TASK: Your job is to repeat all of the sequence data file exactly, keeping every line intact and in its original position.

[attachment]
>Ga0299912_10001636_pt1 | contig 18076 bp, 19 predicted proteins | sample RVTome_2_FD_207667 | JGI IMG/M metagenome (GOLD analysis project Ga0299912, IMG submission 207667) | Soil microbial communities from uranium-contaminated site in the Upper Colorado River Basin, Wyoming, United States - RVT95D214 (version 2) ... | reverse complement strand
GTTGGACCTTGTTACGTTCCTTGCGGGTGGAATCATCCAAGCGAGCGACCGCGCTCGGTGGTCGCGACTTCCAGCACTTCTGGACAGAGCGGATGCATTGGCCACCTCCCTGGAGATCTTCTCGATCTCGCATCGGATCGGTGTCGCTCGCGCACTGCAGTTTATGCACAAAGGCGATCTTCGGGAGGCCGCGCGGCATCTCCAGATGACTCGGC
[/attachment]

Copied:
>Ga0299912_10001636_pt1 | contig 18076 bp, 19 predicted proteins | sample RVTome_2_FD_207667 | JGI IMG/M metagenome (GOLD analysis project Ga0299912, IMG submission 207667) | Soil microbial communities from uranium-contaminated site in the Upper Colorado River Basin, Wyoming, United States - RVT95D214 (version 2) ... | reverse complement strand
GTTGGACCTTGTTACGTTCCTTGCGGGTGGAATCATCCAAGCGAGCGACCGCGCTCGGTGGTCGCGACTTCCAGCACTTCTGGACAGAGCGGATGCATTGGCCACCTCCCTGGAGATCTTCTCGATCTCGCATCGGATCGGTGTCGCTCGCGCACTGCAGTTTATGCACAAAGGCGATCTTCGGGAGGCCGCGCGGCATCTCCAGATGACTCGGC